One of the most important features of the silane and when it bonds to its substrate is that it assembles a very dense self-assembled silicon and oxygen-rich network. This film is homogenous, hydrophobic and resists water uptake and has chemical stability. This allows for a great corrosion resistance. The thickness of the siloxane layer is determined by the concentration of the siloxane solution, hydrolysis pH and silane type. For many of the silanes used for pretreatment purposes, the process time is found to have the least significant effect on the coating characteristics.
Figure 1 - Silane-based pretreatment Dynaprep PFL on aluminum SEM (SE) image, 20 keV, 1000×
Figure 2 – Silane-based pretreatment Dynaprep PFL on steel SEM (SE) image, 20 keV, 1000×
For a successful pretreatment application, the first essential step is metal substrate cleaning to obtain a wettable surface prior to silane coating. Otherwise, contaminants can affect Si-OH adsorption during coating application. The metal surface has to be chemically activated to supply a basis for strong covalent interaction of Si-O-Si groups of coating on top. This step also helps the coating to build a uniform homogeneous distribution. Higher pH values for cleaning solutions reveal more homogeneous and finer surface morphology.
A typical procedure of silane surface pretreatment begins with degreasing the metal surface by alkaline degreasing, followed by water rinsing, sealing (optional) and, finally, drying. Many silane pretreatments today incorporate a detergency package in with the pretreatment to simultaneous clean and coat the metal substrates. Silanes are applied from dilute water solutions onto the metal substrates, mostly by immersion or spray processes. However, there are also studies using electrodeposition as well.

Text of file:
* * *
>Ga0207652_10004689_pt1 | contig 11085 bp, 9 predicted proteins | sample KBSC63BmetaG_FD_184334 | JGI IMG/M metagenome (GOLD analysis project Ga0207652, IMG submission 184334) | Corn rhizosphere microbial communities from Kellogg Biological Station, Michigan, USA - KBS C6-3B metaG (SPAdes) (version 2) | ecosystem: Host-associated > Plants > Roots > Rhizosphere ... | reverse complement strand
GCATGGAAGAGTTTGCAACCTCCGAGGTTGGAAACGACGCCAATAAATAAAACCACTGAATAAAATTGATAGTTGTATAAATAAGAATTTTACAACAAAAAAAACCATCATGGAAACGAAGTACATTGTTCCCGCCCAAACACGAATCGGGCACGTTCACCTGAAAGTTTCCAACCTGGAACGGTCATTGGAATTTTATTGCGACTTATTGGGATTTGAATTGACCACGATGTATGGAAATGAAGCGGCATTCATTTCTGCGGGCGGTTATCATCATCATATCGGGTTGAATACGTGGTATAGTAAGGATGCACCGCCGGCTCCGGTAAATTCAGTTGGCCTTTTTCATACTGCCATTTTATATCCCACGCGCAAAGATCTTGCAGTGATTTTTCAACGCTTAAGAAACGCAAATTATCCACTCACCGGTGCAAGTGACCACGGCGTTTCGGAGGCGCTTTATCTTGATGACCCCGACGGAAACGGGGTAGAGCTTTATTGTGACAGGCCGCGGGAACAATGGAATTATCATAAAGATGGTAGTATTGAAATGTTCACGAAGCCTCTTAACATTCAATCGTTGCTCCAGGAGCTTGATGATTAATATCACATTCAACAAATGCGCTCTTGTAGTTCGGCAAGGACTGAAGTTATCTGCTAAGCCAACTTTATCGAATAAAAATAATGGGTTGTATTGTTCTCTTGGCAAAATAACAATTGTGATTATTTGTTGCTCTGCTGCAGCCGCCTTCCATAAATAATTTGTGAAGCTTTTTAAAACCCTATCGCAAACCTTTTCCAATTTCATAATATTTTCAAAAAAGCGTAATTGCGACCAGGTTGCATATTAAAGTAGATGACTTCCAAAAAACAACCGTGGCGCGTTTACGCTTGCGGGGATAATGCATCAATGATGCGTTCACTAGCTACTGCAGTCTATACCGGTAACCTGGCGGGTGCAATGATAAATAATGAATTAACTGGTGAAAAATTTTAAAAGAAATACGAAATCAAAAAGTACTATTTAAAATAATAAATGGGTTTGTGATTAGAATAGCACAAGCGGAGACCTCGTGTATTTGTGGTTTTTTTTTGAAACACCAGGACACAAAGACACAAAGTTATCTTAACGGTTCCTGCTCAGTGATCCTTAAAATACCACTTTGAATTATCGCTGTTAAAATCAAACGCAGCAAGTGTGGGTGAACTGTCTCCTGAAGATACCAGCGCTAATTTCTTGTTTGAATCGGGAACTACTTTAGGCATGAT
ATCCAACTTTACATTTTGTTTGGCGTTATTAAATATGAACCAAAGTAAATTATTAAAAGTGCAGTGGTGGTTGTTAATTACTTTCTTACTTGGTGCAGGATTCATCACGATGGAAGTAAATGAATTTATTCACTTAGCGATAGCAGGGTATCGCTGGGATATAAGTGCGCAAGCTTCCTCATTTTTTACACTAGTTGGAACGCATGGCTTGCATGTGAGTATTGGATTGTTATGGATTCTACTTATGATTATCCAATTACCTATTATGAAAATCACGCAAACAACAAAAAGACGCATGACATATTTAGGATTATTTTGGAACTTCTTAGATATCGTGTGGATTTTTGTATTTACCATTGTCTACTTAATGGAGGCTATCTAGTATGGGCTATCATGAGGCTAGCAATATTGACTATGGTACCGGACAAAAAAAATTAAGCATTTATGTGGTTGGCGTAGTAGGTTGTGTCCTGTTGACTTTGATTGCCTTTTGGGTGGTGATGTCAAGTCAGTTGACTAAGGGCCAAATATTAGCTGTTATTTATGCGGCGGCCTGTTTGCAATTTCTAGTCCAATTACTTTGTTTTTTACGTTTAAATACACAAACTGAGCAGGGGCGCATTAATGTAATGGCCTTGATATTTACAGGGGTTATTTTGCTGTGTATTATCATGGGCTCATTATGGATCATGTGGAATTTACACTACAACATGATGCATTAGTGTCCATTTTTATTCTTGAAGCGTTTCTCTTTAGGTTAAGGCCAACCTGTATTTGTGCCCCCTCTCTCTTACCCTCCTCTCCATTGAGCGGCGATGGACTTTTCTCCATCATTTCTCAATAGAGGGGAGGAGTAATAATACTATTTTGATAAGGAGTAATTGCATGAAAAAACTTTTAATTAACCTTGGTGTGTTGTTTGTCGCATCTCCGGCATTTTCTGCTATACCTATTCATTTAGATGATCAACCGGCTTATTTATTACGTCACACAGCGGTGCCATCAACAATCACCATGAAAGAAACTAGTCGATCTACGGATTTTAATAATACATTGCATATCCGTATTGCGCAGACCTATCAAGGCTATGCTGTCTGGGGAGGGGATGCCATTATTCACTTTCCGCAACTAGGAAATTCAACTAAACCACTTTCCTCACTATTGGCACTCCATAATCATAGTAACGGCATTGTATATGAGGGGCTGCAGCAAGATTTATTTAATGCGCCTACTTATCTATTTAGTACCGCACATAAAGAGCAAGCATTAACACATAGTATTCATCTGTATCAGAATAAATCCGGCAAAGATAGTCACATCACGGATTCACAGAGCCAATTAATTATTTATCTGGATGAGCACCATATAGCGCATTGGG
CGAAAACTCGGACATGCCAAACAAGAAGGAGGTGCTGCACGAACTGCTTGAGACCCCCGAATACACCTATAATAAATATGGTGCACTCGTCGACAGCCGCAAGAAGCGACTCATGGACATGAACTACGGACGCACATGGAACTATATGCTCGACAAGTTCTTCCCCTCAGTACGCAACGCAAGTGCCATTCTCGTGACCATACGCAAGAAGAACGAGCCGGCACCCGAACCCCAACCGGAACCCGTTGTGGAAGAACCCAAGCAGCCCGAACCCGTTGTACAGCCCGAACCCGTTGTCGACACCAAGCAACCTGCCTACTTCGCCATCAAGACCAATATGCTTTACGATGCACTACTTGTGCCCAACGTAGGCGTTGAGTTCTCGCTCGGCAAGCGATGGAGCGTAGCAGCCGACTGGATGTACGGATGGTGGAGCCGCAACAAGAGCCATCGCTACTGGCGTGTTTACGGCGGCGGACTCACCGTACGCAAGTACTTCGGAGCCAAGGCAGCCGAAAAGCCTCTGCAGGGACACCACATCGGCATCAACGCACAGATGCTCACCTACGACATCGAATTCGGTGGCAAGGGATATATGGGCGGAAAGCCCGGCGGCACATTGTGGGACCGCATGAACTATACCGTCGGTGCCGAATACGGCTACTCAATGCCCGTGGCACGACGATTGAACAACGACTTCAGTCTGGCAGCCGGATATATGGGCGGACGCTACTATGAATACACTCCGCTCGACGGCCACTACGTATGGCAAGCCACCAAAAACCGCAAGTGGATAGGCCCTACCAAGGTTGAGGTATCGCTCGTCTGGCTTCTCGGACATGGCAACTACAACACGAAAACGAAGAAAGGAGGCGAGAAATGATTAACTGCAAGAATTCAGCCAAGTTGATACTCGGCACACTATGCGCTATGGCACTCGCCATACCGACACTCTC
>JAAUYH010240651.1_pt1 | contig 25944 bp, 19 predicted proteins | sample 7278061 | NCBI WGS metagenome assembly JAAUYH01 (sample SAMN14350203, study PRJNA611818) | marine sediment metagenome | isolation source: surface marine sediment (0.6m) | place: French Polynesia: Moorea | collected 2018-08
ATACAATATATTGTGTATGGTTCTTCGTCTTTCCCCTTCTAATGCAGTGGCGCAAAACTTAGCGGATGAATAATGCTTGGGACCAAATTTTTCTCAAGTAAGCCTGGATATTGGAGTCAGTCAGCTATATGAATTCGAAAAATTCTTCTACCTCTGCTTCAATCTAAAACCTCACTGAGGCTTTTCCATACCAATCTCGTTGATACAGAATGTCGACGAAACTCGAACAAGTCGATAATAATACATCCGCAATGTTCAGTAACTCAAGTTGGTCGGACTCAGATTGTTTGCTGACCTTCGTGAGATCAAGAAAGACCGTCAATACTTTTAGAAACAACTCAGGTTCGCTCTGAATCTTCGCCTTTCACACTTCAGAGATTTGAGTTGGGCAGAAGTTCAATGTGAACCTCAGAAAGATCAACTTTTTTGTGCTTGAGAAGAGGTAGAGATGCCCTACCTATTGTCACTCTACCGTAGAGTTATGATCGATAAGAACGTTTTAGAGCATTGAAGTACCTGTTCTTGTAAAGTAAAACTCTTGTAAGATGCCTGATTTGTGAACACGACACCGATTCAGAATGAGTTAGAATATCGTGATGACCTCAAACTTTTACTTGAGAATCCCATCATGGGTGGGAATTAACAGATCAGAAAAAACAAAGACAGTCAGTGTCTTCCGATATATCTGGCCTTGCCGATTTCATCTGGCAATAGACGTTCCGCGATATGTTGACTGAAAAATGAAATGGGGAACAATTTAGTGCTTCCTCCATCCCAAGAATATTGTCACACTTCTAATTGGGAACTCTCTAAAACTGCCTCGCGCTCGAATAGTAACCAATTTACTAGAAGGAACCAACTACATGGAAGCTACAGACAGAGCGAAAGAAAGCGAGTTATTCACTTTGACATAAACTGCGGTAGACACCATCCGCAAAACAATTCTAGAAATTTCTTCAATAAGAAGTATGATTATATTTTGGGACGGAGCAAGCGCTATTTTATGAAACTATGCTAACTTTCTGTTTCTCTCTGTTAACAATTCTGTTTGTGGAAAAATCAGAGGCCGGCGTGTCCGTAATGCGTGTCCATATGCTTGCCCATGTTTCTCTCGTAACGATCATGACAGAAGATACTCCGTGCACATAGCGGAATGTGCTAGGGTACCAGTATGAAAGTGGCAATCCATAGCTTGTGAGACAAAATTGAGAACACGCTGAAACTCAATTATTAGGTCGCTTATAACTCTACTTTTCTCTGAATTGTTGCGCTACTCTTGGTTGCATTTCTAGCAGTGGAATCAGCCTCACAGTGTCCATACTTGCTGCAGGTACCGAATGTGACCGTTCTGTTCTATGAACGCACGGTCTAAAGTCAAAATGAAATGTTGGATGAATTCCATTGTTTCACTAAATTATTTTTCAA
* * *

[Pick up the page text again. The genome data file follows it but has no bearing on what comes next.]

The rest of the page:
The use of silane mixtures, along with certain inhibitors, wetting agents and inorganic compounds, enhance coating properties and their morphologies.
Apart from additives used for better corrosion protection properties, there has become an increasing need for coloring silane films for various purposes. The demand for adding color that reacts with the Si-OH groups so that they cannot be leached out is presently in the development stage with some suppliers. This can be a useful and robust way of inline quality control of silane pretreatment application processes in industry. The development requirements set for the dyes to be incorporated into silane films are: (a) they should be water soluble; (b) they should not react with the silane or destabilize it; (c) they should become part of the silane network and should not diffuse out; and (d) different colorants, their homogeneous dispersion into the silane matrix and their effect on the overall paint system properties need to be studied in order for these materials to be used in industry.
Easy monitoring of the coating in a continuous conveyor line would be valuable because other new-generation pretreatment alternatives such as hexafluorozirconic (zirconium) acid-based pretreatments cannot provide this type of traceability. Zirconium coatings are also prone to flash rusting as a result of formulary inadequacies and poor bath control; iron buildup in the bath is a common reaction and byproduct of zirconium process, thereby reducing salt spray performance and increasing chemical consumption; high coating weights greater than 30 mg/ft2 can result if the bath’s concentration is too high or the dwell time in the coating stage is too long; alkaline drag-in may occur if there is not sufficient rinsing between the alkaline cleaner stage and the zirconium coating stage. Unlike iron phosphate coatings, zirconium coatings are very sensitive to alkaline contamination.
Masking is employed in most any metal finishing operation where only a specifically defined area of the surface of a part must be exposed to a process. Conversely, masking may be employed on a surface where treatment is either not required or must be avoided. This article covers the many aspects of masking for metal finishing, including applications, methods and the various types of masking employed.